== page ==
Law, Justice and Journalism

Archive for February, 2011|Monthly archive page

Blogging for lawyers

In City University London, Events, Law on February 22, 2011 at 3:49 pm

By Judith Townend

Lawyers and legal researchers may have spotted the ‘#lawblogs’ thread on Twitter in the past week, concerning last Thursday’s event at One Crown Office Row chambers.

The panel featured David Allen Green (Jack of KentNew Statesman), Carl Gardner (Head of Legal) and Adam Wagner (UK Human Rights Blog), and was chaired by Catrin Griffiths, editor of The Lawyer.

Emily Allbon, City law librarian, has written an account on LawBore and I’ve written up some brief thoughts on my site, Meeja Law. Other coverage includes:

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Public funding for the representation of next of kin at inquests and open justice

In Journalism, Justice, Law on February 15, 2011 at 5:56 pm

By Sam McIntosh

In the recent case of R (Humberstone) v Legal Services Commission (the Lord Chancellor intervening) ( [2010] All ER (D) 255 (Dec), [2010] EWCA Civ 1479), the Court of Appeal held that the Legal Services Commission (LSC) was wrong to deny a mother public funding for legal representation at the inquest into the death of her son, Dante Kamara, who had died of an asthma attack aged 10 years.

The case is important because legal representation for next of kin at inquests into deaths for which the state may bear some responsibility can be a vital safeguard against them becoming incestuous dialogues amongst members of the establishment, where the next of kin’s (and the public’s) concerns are given short shrift.  For this and other reasons, the effective participation of the next of kin in an inquest has important implications for open justice and democratic accountability.

The judgment clears up a recurring ambiguity in previous case law concerning deaths which engage article 2 (the right to life) of the European Convention on Human Rights (ECHR).  The judgment also criticises the presumption made by previous case law, and official guidance, that the next of kin’s right to publicly funded legal representation at article 2 compliant inquests will only arise in exceptional circumstances. Finally, the case demonstrates a rather concerning attitude on the part of the LSC when exercising its discretion: an attitude which may become increasingly entrenched in the current atmosphere of cuts to public funding.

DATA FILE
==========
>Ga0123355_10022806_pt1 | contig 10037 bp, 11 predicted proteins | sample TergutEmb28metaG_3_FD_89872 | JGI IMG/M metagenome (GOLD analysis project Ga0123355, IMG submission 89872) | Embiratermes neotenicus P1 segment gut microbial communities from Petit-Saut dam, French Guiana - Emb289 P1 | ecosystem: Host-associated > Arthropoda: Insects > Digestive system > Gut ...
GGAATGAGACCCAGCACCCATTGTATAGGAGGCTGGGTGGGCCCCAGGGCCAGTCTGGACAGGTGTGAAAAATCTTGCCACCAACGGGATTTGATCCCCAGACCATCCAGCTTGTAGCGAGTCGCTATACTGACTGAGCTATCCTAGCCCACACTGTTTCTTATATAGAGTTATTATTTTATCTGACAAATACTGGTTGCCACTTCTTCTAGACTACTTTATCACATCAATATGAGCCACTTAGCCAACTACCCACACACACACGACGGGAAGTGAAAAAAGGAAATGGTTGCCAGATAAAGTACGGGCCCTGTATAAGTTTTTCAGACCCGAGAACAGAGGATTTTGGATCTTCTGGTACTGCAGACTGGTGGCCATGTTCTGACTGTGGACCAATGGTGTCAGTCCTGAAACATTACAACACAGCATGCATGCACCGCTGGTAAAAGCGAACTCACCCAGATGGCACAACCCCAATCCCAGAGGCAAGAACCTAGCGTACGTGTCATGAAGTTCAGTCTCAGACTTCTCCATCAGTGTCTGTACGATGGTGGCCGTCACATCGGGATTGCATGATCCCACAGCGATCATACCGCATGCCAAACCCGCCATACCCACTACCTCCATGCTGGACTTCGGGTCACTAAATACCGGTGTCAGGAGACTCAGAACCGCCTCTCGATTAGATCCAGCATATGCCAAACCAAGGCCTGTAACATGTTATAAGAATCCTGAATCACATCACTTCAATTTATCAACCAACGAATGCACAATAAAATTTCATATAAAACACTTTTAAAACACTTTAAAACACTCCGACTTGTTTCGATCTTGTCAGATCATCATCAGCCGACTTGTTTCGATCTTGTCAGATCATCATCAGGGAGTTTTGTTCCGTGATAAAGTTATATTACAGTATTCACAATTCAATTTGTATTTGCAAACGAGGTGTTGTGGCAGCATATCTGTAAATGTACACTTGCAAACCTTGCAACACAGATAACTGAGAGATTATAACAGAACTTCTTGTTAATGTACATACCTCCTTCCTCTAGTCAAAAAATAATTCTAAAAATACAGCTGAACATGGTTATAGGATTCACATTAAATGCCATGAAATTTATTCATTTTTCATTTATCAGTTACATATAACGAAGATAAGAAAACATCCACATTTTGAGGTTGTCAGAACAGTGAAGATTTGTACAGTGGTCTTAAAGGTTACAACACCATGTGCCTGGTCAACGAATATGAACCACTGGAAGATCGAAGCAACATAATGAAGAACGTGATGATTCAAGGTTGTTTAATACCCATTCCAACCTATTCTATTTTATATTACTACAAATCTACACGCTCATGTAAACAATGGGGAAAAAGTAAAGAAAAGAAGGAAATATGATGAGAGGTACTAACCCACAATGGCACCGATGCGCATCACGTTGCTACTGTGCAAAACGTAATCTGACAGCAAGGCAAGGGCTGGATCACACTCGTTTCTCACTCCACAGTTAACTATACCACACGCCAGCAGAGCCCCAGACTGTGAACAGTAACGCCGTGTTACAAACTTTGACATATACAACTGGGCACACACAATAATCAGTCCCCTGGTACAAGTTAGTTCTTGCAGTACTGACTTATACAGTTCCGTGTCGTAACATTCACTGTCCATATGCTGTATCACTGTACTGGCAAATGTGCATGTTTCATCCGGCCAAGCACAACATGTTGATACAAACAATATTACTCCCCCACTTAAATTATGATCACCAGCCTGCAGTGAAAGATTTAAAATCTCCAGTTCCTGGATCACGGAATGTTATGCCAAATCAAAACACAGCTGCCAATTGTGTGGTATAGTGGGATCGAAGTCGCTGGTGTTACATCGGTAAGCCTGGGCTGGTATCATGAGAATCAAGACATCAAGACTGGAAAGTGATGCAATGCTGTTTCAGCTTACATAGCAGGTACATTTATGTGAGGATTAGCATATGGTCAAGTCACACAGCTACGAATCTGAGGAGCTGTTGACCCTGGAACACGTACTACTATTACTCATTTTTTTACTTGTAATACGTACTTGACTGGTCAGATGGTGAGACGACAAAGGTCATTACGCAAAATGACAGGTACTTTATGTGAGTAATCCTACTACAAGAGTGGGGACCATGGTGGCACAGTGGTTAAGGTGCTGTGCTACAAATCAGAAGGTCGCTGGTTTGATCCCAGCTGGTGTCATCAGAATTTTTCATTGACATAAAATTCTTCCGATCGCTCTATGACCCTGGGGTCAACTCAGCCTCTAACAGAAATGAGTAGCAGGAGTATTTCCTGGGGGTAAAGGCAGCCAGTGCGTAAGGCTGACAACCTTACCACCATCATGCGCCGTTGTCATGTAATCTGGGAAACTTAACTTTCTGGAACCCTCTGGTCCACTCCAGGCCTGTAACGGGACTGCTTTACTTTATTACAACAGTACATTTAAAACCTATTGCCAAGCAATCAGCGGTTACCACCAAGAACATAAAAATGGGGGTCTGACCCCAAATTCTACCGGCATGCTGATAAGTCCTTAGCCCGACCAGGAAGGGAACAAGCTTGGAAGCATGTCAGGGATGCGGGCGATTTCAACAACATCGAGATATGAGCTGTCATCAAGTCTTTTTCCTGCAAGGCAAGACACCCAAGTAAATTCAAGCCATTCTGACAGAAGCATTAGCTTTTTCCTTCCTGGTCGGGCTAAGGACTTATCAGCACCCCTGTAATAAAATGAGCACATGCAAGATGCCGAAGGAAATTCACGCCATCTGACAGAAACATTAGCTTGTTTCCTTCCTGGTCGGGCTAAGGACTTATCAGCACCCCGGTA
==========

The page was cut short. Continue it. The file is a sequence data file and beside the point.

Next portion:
Blog carnival: Murphy v Media Protection Services / FA Premier League v QC Leisure

In City University London, Law on February 4, 2011 at 1:05 pm

The Court of Justice of the European Union has released Advocate General Kokott’s opinion on Murphy v Media Protection Services and FA Premier League v QC Leisure [PDF].

To mark it, the City University London Legal Research blog has published a series of posts discussing the implications of the case (more commonly known in media reports as the pub landlady’s fight against Sky). The European Court of Justice’s judgment is expected later this year.